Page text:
Culture and Education: The forbidden conversation

Written by admin   // December 2, 2010   // 0 Comments

by Taki S. Raton

Recent and past published accounts citing causative factors influencing the educational outcomes of African American students may prove to alter the conversational landscape regarding educational reform.

What additionally may come under microscopic review would be the scope and content of staff development and teacher education planning agendas.

Becoming more prominent in the dialogue exploring reasons as to why our children in Pre-K through secondary learning levels are failing nationally in public school classrooms is the exploration of group-specific social, cultural and historical indicators.

It’s been 45 years since the then Assistant Secretary of Labor Daniel Patrick Moynihan’s 1965 report on the weakness of the Black family and 56 years since the 1954 Brown v. Board decision, the popular albeit decidedly incorrect posture taken by the broader Black community, Black civil rights leadership, and cross-level educational stakeholders.

That posture, as described by Dr. Theresa Perry in her essay “Up From the Parched Earth: Toward a Theory of African-American Achievement,” is the prevailing assumption among many educators: “That the task of achievement for African Americans as a group is the same as it is for any other group…if you know what works for the White child, then you know what works for the Black child.”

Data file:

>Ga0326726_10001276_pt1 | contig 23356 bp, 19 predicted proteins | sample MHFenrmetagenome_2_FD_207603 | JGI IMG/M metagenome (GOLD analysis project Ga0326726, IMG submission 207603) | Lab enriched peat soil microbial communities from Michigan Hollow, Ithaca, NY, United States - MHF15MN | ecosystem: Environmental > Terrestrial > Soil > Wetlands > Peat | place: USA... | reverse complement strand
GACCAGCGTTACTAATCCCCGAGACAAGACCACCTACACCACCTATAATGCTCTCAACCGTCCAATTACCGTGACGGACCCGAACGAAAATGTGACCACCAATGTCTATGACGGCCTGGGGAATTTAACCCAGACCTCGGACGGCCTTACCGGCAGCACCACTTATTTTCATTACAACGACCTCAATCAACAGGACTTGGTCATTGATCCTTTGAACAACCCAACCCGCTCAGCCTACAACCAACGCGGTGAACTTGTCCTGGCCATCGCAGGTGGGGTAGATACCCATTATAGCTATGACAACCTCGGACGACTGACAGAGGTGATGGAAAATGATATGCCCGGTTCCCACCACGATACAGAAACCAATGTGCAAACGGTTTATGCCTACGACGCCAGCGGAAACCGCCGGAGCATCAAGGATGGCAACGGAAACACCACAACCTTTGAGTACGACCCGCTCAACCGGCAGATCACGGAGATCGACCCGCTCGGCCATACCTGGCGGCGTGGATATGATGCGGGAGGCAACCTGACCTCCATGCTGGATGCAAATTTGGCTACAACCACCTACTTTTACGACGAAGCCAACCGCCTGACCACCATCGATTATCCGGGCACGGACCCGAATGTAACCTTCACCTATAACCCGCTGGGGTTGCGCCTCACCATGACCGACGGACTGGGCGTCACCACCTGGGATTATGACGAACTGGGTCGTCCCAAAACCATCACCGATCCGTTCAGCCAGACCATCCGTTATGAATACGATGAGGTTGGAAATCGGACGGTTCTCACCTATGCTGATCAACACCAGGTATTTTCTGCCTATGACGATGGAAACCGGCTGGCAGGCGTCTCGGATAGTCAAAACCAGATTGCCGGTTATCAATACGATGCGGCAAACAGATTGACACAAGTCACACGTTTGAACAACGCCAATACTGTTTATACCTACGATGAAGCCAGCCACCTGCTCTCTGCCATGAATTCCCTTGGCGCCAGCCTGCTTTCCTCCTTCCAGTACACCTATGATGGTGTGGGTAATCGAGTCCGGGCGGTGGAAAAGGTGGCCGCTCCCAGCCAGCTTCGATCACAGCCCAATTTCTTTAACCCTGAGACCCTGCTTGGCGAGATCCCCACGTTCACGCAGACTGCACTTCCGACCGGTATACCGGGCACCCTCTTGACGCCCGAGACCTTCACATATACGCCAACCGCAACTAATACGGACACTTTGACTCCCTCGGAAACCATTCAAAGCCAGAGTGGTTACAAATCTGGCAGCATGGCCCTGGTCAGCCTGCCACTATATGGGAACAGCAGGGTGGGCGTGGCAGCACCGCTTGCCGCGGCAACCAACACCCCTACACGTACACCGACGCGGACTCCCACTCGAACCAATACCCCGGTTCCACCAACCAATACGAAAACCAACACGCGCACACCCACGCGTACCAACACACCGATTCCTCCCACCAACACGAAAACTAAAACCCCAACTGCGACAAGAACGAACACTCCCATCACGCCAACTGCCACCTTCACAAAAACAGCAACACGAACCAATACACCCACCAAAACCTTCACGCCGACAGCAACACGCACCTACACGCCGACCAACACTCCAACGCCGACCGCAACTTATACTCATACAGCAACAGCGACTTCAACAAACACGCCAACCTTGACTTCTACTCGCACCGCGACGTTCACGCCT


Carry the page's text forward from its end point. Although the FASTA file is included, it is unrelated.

Resultantly, learning and developmental outcome gaps in accordance to this “trying-to-be accepted” political stance is due exclusively to external superficial issues such as poverty, class status, inferior schooling, poorly trained teachers and the like; not because of any exceptional variations associated with natural cultural differences, unresolved unique historical circumstances or even due to ethno-distinctive ways of learning and viewing the world (frame-of-reference).

According to such faulty leadership, there does not exist any claim that would admit exclusive differences between Black and White children. “We are all the same,” voice equality pundits.